Colorado marijuana tax hike proposal to assist schooling loses instructor’s union assist

Colorado’s political group pushing to raise taxes on recreational marijuana to fund after-school programs for impoverished students lost the support of the state teacher’s union, though officials behind the initiative say they’re unconcerned.

Learning Opportunities for Colorado’s Kids must collect nearly 250,000 voter signatures to place the proposed Learning Enrichment and Academic Progress (LEAP) program, or Initiative 25, on the November ballot. The measure would ask voters for a 5% excise tax increase on recreational marijuana by 2024 which would raise an estimated $137 million annually for tutoring programs, mental health care, career training and more for children.

The state teacher’s union, the Colorado Education Association, recently withdrew its support from the measure, instead taking a neutral stance on the issue with President Amie Baca-Oehlert citing “concerns and uncertainties” about how it would be implemented.

Money collected from the tax hike would be given directly to education providers, but it’s not yet clear who would qualify or how the state would pay them, Frank Valdez, a spokesman for the union, said. Those unclear logistics make up the bulk of the group’s concerns.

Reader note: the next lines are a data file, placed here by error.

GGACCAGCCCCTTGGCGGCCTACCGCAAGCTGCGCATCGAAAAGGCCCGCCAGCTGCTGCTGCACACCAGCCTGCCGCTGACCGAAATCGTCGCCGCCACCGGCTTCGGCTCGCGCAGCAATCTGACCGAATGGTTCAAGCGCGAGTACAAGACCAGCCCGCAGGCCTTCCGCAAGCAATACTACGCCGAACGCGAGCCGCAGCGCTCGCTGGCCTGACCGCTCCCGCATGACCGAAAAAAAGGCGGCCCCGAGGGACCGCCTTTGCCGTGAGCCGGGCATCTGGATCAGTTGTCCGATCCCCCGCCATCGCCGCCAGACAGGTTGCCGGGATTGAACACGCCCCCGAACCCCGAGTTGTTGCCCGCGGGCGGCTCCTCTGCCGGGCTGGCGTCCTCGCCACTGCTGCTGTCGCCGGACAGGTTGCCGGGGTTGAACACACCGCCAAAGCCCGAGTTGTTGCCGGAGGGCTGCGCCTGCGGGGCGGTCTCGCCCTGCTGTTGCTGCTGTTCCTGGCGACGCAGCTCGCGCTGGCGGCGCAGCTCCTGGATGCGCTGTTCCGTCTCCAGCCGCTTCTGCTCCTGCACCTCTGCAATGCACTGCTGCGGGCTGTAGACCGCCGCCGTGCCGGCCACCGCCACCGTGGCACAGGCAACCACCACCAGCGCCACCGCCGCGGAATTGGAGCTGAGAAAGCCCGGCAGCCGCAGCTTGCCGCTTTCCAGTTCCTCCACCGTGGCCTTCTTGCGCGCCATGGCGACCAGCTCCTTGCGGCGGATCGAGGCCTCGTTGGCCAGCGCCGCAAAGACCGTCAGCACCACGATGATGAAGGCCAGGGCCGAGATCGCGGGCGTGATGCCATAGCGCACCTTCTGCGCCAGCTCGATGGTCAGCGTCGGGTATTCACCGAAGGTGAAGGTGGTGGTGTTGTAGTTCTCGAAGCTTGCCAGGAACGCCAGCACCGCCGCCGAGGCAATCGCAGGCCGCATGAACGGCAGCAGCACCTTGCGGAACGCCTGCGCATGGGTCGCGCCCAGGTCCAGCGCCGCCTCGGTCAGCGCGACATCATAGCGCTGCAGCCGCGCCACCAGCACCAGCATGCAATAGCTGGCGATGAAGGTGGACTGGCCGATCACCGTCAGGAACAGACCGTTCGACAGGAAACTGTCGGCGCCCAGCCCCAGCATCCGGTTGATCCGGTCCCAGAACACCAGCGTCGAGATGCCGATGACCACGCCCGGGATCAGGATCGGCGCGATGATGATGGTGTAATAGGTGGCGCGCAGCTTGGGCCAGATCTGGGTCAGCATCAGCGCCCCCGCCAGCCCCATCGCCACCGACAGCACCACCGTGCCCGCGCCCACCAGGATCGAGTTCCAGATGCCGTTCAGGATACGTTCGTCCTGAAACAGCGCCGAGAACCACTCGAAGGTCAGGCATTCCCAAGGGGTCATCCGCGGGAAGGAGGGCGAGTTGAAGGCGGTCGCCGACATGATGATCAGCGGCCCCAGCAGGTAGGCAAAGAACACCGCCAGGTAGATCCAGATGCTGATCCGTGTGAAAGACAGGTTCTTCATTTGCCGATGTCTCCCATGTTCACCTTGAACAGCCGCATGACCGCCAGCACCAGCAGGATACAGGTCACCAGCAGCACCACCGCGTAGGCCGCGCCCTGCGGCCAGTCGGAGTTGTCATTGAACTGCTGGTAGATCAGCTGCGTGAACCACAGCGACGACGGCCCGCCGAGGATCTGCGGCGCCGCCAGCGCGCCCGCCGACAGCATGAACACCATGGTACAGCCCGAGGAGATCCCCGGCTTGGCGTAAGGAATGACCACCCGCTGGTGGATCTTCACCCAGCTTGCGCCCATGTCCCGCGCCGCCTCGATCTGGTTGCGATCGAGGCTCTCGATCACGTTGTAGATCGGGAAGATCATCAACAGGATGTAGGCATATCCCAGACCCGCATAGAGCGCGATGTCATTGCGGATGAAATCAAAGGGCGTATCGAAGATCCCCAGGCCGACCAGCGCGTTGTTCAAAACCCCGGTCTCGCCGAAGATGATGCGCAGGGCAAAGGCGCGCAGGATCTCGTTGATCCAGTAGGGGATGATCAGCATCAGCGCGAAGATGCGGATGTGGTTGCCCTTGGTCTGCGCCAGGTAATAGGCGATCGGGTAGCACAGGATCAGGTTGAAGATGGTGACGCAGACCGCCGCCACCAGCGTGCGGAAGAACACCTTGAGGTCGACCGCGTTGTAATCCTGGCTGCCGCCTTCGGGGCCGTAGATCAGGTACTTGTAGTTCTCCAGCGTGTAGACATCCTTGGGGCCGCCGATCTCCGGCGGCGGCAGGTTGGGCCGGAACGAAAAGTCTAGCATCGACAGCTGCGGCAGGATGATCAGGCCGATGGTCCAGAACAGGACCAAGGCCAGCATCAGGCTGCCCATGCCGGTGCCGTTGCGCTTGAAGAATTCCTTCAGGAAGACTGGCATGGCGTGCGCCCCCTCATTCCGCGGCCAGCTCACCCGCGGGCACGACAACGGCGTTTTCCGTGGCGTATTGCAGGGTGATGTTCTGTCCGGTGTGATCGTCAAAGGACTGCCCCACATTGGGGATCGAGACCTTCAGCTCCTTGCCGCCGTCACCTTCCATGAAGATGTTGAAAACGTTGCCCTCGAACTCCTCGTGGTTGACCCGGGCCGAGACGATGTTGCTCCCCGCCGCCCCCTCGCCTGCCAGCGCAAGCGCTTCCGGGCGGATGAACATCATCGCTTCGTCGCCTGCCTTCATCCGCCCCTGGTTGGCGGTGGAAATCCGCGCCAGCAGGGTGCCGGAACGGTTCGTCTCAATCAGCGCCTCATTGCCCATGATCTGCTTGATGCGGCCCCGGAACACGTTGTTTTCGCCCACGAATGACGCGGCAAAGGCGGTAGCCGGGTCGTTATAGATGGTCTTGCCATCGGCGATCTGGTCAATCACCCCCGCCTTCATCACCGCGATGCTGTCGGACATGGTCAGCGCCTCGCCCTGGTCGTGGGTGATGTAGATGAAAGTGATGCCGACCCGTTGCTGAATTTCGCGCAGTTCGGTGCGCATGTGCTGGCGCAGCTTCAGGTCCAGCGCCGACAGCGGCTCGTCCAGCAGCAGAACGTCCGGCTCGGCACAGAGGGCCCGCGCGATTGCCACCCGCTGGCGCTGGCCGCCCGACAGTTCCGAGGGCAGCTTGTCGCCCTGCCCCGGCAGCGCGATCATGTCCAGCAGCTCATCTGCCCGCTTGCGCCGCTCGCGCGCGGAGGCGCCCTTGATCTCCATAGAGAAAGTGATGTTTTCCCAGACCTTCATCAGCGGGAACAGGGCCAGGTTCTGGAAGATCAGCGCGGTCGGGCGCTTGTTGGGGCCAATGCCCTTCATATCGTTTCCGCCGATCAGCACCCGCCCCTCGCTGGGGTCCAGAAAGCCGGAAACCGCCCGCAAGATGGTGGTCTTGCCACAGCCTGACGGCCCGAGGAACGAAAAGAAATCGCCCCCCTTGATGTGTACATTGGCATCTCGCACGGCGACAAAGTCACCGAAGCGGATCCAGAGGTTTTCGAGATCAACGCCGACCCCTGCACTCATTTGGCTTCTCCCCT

Former state Sen. Mike Johnston, who now works as president and CEO of Gary Community Investments and is heading the Initiative 25 effort, said those details would come if voters approve the measure. He reached out to the union for help crafting the proposal and even without the group’s explicit support, Johnston said the signature-collection effort is moving as quickly as he’s ever seen.

Money collected through the raised taxes would pay for after-school programs, tutoring and more for about 100,000 of the state’s most impoverished students, Johnston said. And it couldn’t come soon enough since school districts across the state are combating what’s commonly known as “summer slide,” where students forget or lose bits of what they learned in the previous school year. That problem has been exacerbated by the pandemic.

“We’ll be ready ahead of schedule,” Johnston said. “Particularly after COVID, people are really keenly aware of some of the lost learning.”

Even without the teacher’s union behind it, Initiative 25 still enjoys bipartisan support from former Democratic Gov. Bill Ritter and former Republican Gov. Bill Owens, among a swathe of other politicians and education advocates.

Those most likely to oppose it, marijuana industry groups, are keeping quiet for the moment, however.

“We’re obviously aware of it,” Truman Bradley, executive director of the Marijuana Industry Group, told The Denver Post, noting that his organization is reserving comment unless the initiative makes it on to the November ballot.

Johnston’s group has until Aug. 2 to turn the nearly 250,000 signatures into the Secretary of State’s Office for verification.